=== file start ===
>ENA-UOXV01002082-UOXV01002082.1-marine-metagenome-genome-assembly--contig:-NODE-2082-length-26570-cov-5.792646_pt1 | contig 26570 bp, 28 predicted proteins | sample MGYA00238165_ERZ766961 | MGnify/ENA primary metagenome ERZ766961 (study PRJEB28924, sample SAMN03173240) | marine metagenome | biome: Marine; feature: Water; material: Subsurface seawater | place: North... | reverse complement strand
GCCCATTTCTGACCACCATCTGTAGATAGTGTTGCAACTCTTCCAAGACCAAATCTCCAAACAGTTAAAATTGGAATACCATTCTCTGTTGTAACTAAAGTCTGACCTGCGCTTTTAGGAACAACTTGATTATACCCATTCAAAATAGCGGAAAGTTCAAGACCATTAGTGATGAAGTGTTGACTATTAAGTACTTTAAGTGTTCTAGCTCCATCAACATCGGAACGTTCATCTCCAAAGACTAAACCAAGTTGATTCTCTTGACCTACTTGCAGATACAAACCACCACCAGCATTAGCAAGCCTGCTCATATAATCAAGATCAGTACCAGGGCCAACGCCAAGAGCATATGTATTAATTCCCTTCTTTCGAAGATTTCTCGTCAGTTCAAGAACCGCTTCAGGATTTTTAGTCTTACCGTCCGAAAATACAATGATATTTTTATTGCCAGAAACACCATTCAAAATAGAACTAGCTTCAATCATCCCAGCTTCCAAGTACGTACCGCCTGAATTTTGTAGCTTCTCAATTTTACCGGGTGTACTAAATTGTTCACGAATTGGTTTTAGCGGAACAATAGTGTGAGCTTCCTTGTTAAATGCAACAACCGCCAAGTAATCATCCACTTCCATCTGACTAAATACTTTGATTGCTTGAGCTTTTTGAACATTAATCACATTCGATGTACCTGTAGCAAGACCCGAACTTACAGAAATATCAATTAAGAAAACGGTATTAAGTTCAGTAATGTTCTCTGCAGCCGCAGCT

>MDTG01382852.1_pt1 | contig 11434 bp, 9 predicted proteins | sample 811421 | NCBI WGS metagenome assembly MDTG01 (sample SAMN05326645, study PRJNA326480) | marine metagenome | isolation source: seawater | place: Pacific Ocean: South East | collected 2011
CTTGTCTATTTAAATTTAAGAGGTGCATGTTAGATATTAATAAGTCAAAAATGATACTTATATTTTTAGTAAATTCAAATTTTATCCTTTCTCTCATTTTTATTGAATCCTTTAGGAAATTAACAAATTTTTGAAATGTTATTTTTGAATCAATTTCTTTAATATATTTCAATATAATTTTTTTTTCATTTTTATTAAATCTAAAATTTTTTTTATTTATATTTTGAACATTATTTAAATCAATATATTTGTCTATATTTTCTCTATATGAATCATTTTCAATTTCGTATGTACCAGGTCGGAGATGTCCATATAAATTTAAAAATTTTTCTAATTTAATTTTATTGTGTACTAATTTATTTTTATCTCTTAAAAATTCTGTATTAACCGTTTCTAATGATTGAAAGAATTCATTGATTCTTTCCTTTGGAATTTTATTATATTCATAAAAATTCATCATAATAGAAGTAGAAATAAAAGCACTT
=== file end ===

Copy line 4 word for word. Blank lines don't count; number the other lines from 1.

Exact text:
CTTGTCTATTTAAATTTAAGAGGTGCATGTTAGATATTAATAAGTCAAAAATGATACTTATATTTTTAGTAAATTCAAATTTTATCCTTTCTCTCATTTTTATTGAATCCTTTAGGAAATTAACAAATTTTTGAAATGTTATTTTTGAATCAATTTCTTTAATATATTTCAATATAATTTTTTTTTCATTTTTATTAAATCTAAAATTTTTTTTATTTATATTTTGAACATTATTTAAATCAATATATTTGTCTATATTTTCTCTATATGAATCATTTTCAATTTCGTATGTACCAGGTCGGAGATGTCCATATAAATTTAAAAATTTTTCTAATTTAATTTTATTGTGTACTAATTTATTTTTATCTCTTAAAAATTCTGTATTAACCGTTTCTAATGATTGAAAGAATTCATTGATTCTTTCCTTTGGAATTTTATTATATTCATAAAAATTCATCATAATAGAAGTAGAAATAAAAGCACTT